During the third day of the “PWN TO OWN” event, a contest of hackers determined to break systems at CanSecWest, Windows Vista was compromised from a Flash flaw.
The contest, which saw a MacBook Air get hacked on Thursday, relaxed the rules even further. On the first day of the contest, only the operating system could be targeted, but on the second day that was expanded to include standard applications. An undisclosed Safari flaw led to the MacBook Air’s downfall through the OS X operating system.
On Friday, hackers could target any “popular” piece of third-party application software that computer users might locate on a system. The Fujitsu laptop, running Windows Vista Ultimate, was compromised by a previously undiscovered flaw in Adobe’s Flash software.
Hackers Shane Macaulay, Derek Callaway and Alexander Sotirov, were able to compromise and gain control of the Windows Vista laptop, which also means they get to keep it. However, since the rules had been relaxed, they only get $5,000; the MacBook Air winners collected $10,000.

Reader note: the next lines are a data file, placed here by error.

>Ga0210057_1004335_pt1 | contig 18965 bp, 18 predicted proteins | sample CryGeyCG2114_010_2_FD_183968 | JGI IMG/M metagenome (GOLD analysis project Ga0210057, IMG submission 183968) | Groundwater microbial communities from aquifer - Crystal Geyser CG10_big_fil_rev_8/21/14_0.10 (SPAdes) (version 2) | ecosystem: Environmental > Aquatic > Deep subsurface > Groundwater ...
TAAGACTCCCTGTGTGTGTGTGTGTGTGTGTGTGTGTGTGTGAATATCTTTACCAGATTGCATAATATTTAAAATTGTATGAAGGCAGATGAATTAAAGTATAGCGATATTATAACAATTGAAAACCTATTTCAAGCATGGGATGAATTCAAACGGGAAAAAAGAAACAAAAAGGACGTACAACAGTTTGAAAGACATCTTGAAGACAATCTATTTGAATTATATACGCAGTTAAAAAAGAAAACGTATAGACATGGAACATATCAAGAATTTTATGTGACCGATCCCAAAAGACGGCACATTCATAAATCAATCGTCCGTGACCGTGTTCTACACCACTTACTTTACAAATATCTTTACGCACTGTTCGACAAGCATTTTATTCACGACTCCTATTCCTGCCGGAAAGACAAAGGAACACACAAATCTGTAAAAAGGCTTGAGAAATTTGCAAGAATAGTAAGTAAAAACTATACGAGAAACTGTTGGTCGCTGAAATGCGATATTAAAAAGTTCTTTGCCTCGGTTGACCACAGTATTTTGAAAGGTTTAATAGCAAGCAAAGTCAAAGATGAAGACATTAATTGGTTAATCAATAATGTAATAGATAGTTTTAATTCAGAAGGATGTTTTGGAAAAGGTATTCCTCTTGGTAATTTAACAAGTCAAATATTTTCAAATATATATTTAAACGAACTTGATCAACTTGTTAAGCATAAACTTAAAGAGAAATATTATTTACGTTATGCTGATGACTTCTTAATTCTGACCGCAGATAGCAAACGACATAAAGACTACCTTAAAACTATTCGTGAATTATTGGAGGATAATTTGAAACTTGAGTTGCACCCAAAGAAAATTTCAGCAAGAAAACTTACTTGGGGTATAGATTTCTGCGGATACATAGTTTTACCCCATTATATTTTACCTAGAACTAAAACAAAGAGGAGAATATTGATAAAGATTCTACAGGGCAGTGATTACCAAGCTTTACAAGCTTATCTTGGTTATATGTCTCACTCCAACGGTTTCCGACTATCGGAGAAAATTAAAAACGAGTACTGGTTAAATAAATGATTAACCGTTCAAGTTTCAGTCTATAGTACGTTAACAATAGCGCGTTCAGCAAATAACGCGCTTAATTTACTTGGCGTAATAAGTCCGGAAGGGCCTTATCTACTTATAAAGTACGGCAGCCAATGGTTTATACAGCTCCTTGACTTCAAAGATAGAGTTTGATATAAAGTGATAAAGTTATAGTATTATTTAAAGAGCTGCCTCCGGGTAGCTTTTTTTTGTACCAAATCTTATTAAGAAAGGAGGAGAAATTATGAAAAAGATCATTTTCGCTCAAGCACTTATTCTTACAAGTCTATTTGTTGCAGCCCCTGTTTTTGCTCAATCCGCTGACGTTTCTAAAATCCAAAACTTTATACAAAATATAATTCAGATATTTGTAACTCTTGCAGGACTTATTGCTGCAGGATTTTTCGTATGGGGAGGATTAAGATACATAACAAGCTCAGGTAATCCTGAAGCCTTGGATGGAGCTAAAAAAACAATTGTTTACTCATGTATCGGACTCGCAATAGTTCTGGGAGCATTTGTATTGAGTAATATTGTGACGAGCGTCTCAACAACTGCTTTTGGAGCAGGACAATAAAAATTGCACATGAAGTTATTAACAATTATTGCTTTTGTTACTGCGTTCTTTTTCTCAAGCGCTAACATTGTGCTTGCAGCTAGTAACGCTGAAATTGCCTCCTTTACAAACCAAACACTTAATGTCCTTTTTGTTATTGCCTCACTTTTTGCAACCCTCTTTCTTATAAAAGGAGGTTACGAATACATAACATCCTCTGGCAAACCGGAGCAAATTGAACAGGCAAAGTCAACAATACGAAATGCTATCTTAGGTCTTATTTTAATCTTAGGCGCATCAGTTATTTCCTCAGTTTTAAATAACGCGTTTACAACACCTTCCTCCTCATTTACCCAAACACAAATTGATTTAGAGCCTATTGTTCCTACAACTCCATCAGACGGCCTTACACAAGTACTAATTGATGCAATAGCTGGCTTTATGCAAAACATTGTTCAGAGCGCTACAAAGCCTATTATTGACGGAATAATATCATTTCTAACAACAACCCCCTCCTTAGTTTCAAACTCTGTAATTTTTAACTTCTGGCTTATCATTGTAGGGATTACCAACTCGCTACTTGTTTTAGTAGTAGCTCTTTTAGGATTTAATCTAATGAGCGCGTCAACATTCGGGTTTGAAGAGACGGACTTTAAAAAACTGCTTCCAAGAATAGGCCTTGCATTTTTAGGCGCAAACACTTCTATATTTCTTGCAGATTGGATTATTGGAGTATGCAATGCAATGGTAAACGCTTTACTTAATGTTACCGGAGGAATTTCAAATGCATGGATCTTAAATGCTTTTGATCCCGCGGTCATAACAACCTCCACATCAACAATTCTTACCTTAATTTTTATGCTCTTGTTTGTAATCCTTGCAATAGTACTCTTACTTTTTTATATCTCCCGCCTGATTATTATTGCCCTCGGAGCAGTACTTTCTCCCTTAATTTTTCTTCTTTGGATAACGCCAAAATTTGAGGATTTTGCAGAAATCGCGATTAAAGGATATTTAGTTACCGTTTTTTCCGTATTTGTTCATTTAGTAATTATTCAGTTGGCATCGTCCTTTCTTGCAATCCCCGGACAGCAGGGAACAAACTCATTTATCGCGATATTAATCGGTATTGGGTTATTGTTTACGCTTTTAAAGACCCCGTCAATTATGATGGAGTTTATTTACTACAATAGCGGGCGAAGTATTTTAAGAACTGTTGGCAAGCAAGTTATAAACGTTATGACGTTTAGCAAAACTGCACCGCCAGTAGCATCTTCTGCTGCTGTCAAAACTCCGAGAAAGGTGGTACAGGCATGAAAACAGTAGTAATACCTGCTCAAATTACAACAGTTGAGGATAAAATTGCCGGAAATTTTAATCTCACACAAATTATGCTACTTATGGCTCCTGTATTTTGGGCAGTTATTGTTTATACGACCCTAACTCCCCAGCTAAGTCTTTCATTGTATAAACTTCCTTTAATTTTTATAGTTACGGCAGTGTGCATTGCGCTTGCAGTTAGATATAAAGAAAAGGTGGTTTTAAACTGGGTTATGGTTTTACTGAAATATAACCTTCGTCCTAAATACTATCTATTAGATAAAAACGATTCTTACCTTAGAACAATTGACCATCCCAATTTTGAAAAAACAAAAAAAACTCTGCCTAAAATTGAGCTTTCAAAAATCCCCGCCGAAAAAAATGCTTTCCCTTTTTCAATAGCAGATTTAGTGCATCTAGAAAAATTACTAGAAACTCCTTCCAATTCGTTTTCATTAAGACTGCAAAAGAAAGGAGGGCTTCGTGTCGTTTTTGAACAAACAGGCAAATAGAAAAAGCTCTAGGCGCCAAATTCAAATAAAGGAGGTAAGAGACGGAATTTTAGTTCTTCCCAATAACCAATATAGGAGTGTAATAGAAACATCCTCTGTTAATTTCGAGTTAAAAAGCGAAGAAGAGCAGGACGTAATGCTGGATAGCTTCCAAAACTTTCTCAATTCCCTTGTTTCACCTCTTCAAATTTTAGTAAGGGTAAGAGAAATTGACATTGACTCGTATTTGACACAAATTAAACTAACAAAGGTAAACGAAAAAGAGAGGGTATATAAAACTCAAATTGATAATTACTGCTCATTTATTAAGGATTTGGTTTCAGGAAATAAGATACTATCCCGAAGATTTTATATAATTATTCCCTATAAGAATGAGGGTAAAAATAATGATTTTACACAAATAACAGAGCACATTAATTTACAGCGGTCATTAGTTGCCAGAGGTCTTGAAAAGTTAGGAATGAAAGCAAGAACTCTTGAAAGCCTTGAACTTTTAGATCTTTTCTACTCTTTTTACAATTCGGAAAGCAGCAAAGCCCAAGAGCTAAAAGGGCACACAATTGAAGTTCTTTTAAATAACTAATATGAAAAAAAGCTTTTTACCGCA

Winners had to sign a nondisclosure agreement immediately after a successful hack, so that the nature of the flaw could be disclosed to the vendor to prepare for security fixes. Once Adobe patches the flaws in Windows Vista, the problem will be disclosed.
CanSecWest is the world’s most advanced conference focusing on applied digital security. The annual event brings both industry and hackers to test security in several operating systems.
The conference lasts for three days and features a single track of thought provoking presentations, each prepared by an experienced professional and talented educator who is at the cutting edge of his or her field.